Participating panelists provided either a mailing address or an email address to which a welcome packet, a monetary incentive and future survey invitations could be sent. Panelists also receive a small monetary incentive after participating in each wave of the survey.

The ATP data were weighted in a multi-step process that begins with a base weight incorporating the respondents’ original survey selection probability and the fact that in 2014 some panelists were subsampled for invitation to the panel. Next, an adjustment was made for the fact that the propensity to join the panel and remain an active panelist varied across different groups in the sample. The final step in the weighting uses an iterative technique that matches gender, age, education, race, Hispanic origin and region to parameters from the U.S. Census Bureau’s 2014 American Community Survey. Population density is weighted to match the 2010 U.S. Decennial Census. Telephone service is weighted to estimates of telephone coverage for 2016 that were projected from the January-June 2015 National Health Interview Survey. It also adjusts for party affiliation using an average of the three most recent Pew Research Center general public telephone surveys, and for internet use using as a parameter a measure from the 2015 Survey on Government. Sampling errors and statistical tests of significance take into account the effect of weighting. Interviews are conducted in both English and Spanish, but the Hispanic sample in the American Trends Panel is predominantly native born and English speaking.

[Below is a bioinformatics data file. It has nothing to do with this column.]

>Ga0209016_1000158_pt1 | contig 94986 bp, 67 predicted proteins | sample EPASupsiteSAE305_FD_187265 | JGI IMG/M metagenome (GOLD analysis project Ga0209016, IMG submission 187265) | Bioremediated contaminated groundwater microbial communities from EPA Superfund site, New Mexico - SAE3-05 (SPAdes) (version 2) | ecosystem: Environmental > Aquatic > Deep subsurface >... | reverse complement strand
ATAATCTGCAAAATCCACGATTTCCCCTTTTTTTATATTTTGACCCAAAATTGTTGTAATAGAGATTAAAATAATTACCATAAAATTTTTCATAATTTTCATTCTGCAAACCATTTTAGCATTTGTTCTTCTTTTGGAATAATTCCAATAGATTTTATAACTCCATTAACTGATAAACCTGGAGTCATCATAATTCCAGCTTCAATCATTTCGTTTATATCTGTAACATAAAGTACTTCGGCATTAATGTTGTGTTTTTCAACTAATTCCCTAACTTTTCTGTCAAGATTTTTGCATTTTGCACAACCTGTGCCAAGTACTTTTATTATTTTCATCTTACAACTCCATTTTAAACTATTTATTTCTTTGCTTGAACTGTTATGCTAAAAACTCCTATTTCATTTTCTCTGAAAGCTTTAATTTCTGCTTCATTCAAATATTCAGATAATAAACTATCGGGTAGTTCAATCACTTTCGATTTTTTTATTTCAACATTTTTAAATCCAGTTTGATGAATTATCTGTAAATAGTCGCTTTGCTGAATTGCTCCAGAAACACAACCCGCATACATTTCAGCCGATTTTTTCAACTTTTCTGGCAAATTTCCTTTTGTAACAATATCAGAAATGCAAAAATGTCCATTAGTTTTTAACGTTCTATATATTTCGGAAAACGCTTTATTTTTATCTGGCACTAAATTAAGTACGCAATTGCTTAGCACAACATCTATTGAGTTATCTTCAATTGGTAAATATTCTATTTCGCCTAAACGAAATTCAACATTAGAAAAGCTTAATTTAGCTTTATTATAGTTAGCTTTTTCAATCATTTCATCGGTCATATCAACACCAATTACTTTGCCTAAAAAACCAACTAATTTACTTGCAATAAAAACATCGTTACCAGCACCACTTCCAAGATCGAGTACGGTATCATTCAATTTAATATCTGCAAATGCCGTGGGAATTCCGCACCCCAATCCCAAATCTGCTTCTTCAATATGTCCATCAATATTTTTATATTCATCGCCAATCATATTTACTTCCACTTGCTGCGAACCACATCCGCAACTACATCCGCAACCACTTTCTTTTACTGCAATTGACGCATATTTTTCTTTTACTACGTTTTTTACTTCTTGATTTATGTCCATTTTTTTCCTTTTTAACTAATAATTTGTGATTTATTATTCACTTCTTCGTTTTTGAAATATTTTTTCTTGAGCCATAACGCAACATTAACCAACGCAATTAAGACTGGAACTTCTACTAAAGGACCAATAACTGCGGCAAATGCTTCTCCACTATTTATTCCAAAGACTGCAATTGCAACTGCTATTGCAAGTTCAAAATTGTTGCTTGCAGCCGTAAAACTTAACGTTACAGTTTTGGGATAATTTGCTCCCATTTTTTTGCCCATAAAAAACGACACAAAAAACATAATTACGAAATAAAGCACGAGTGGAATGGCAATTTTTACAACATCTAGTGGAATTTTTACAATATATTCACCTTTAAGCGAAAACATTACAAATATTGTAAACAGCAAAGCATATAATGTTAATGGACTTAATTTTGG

The following table shows the unweighted sample sizes and the error attributable to sampling that would be expected at the 95% level of confidence for different groups in the survey:

Reddit Methodology 1

Sample sizes and sampling errors for other subgroups are available upon request.

In addition to sampling error, one should bear in mind that question wording and practical difficulties in conducting surveys can introduce error or bias into the findings of opinion polls.